Tuesday, April 14, 2009

EPA Moving Away From Animal Testing

The U.S. Environmental Protection Agency is reducing its reliance on animal testing to assess human risk of chemical toxicity and will instead focus more heavily on the tools made possible by advances in molecular biology, genomics and computational modeling.

The move is part of the EPA's effort to find better, cheaper and faster ways to screen thousands of chemicals for human risk, including the ways in which toxicity occurs, the impact of long-term exposure to various chemicals, and how chemicals effect genetic variations of the population.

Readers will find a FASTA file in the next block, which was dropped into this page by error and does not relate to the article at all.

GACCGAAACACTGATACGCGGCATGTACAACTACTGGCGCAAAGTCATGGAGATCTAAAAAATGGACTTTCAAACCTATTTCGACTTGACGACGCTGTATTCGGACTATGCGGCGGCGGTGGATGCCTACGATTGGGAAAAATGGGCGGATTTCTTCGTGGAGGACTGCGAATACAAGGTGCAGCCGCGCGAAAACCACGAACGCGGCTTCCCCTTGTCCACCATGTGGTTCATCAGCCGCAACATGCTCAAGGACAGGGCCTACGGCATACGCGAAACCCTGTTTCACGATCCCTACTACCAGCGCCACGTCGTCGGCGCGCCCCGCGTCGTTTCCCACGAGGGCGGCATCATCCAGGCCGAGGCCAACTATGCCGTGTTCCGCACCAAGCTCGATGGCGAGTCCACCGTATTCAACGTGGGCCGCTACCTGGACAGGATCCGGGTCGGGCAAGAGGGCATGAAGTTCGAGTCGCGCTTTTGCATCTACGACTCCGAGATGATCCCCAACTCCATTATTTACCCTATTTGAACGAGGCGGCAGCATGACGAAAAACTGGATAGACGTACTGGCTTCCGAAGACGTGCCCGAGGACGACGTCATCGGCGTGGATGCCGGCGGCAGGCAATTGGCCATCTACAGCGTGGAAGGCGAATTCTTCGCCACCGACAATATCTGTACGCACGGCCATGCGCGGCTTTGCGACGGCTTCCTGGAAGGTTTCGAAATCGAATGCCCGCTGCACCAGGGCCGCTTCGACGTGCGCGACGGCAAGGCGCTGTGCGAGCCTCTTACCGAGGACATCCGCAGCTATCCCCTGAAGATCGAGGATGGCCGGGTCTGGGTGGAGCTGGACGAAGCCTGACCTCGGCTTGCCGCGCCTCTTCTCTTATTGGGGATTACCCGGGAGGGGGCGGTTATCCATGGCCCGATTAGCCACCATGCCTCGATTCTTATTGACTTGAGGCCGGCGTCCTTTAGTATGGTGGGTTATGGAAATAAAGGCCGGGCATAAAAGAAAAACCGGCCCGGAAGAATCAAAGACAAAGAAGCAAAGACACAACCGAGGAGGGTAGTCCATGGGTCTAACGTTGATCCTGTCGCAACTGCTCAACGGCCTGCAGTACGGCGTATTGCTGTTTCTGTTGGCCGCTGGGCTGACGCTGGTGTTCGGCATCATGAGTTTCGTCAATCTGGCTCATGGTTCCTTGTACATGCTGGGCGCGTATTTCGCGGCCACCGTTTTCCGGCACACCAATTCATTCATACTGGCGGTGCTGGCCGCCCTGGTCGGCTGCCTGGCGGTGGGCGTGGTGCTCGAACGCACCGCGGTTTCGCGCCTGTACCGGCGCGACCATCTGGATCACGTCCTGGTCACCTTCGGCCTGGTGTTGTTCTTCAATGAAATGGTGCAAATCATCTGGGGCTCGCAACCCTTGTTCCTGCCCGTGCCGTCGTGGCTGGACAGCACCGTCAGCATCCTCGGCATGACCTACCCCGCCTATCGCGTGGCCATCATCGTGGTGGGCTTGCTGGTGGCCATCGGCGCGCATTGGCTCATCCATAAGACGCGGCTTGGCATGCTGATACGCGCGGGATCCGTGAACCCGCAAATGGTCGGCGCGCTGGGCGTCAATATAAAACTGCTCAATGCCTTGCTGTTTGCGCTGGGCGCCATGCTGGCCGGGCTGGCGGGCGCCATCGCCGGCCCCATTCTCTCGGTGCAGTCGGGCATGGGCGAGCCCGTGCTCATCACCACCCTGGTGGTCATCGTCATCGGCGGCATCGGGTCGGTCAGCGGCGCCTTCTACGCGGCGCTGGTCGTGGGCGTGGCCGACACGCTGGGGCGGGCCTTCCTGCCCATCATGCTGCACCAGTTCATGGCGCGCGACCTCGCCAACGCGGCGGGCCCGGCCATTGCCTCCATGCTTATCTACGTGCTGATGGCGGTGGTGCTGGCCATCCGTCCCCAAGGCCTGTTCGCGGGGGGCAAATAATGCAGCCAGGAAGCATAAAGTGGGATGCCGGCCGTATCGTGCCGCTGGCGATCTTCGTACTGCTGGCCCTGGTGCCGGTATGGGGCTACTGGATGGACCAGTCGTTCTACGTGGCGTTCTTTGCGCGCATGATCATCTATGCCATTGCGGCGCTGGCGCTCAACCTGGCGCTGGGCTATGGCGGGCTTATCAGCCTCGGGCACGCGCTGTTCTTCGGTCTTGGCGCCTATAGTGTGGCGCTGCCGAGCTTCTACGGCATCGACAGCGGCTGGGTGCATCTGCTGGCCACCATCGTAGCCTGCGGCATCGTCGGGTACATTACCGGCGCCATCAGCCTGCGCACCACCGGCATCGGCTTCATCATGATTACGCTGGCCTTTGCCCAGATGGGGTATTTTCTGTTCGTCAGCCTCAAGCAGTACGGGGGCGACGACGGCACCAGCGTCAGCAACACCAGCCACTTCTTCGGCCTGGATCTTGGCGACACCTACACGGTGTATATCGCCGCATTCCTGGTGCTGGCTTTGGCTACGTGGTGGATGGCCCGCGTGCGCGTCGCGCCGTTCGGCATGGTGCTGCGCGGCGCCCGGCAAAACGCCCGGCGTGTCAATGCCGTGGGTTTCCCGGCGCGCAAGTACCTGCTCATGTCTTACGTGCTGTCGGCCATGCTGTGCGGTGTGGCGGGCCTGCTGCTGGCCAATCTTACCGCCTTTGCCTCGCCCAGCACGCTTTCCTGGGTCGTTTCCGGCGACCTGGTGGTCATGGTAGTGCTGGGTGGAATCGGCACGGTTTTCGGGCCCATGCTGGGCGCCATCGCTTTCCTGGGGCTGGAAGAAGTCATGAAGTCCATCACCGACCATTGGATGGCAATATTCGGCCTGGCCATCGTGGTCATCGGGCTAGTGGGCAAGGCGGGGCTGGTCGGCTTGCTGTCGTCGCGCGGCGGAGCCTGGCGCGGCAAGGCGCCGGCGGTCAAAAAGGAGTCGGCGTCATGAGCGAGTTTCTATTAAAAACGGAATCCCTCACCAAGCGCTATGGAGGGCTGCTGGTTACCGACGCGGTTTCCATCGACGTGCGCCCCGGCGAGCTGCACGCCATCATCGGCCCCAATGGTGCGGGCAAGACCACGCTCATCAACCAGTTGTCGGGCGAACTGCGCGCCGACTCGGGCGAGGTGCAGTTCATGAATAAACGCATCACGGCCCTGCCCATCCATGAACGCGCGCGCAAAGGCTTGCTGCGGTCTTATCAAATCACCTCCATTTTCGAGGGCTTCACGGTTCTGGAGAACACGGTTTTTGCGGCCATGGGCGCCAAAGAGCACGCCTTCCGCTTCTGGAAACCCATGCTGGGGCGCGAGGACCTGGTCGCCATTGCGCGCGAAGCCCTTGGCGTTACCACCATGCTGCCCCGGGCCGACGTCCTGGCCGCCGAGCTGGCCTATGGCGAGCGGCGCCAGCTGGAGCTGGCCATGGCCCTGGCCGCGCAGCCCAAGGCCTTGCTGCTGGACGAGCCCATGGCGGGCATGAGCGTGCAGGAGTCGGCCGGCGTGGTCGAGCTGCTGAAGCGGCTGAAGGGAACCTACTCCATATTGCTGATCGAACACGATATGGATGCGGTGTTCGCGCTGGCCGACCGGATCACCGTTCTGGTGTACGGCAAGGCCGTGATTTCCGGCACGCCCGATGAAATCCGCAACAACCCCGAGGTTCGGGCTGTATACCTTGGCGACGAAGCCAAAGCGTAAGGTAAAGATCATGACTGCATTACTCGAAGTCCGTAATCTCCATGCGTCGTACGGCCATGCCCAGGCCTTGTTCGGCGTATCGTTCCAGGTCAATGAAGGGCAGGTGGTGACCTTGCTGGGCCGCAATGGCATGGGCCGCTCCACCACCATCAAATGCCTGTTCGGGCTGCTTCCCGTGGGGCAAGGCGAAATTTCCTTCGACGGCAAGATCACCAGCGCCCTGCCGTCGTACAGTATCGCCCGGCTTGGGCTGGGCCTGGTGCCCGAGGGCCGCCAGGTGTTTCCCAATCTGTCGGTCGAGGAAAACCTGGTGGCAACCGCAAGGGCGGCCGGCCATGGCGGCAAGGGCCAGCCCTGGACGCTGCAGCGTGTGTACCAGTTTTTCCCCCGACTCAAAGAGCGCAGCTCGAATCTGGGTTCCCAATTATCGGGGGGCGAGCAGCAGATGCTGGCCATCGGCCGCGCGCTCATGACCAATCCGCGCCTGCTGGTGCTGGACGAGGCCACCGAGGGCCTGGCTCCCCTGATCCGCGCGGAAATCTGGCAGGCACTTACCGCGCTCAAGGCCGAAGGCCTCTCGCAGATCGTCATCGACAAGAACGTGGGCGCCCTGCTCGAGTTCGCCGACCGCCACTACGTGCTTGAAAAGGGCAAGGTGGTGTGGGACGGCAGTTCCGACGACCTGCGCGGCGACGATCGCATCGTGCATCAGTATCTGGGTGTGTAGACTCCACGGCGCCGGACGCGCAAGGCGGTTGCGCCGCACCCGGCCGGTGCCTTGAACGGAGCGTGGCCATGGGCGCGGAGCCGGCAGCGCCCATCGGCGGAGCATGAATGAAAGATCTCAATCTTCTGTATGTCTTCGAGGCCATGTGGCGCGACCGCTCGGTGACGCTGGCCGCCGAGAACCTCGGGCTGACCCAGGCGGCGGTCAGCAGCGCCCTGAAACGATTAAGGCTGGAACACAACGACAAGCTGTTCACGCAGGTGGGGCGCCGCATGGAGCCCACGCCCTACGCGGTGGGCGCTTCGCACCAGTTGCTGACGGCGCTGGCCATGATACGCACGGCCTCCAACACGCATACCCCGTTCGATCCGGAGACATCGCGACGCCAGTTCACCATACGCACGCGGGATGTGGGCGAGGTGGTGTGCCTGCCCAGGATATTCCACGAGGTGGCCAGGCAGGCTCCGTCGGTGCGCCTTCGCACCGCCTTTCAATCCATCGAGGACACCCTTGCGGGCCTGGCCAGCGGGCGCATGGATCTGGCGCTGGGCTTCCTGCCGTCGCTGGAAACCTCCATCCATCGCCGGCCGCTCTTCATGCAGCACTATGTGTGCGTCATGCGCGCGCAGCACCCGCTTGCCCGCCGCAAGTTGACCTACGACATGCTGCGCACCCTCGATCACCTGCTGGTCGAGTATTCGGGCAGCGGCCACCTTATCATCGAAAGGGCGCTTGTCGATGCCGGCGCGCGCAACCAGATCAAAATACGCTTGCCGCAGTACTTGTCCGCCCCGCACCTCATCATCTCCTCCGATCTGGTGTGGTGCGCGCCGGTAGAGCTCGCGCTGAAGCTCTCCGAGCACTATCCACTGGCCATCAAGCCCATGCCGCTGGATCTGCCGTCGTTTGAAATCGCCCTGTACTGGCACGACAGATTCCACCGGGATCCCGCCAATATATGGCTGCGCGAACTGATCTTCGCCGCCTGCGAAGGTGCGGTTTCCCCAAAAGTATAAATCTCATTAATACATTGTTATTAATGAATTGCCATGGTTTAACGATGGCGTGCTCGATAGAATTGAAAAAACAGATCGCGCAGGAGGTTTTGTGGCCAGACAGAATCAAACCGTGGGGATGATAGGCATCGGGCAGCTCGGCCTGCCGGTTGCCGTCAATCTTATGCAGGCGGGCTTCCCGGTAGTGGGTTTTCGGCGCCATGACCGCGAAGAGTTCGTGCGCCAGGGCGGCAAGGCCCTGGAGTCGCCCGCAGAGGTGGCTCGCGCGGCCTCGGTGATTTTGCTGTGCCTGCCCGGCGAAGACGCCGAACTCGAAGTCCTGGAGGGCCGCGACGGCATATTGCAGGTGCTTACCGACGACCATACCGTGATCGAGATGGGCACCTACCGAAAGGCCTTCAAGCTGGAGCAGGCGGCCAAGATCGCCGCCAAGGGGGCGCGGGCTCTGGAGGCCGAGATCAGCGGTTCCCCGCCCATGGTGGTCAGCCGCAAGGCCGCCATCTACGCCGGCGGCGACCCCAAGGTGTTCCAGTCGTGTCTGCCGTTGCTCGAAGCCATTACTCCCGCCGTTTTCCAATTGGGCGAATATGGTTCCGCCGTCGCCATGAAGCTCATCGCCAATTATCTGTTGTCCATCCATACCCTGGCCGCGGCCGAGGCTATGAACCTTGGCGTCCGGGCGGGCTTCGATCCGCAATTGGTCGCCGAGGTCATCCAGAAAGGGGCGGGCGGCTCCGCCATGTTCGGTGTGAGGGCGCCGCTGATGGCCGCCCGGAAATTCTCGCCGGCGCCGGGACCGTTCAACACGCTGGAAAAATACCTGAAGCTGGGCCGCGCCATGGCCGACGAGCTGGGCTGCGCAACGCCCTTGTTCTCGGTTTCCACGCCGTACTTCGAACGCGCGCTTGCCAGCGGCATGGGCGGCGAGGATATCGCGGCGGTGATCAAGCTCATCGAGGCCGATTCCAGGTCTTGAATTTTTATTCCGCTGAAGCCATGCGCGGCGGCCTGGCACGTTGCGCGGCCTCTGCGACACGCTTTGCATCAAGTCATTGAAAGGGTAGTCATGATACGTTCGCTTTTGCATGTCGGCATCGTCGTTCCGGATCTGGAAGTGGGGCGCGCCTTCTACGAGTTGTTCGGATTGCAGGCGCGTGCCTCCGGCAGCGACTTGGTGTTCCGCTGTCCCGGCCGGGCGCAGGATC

"Right now, there isn't enough capacity to test all the chemicals we want information on," Robert Kavlock, director of EPA's computational toxicology program, told GreenBiz.com Wednesday.

The agency asked its various departments about high-priority chemicals for which they'd most want information. After compiling the list of nearly 10,000 chemicals and consulting the public literature, the EPA discovered it didn't know whether two-thirds of the chemicals on this list caused cancer in animals; for 90 percent of the chemicals, it didn't know their effects on reproduction.

The "U.S. Environmental Protection Agency's Strategic Plan for Evaluating the Toxicity of Chemicals," (PDF) released today, will also enable the agency to study how toxicity impacts children. Read the entire article.

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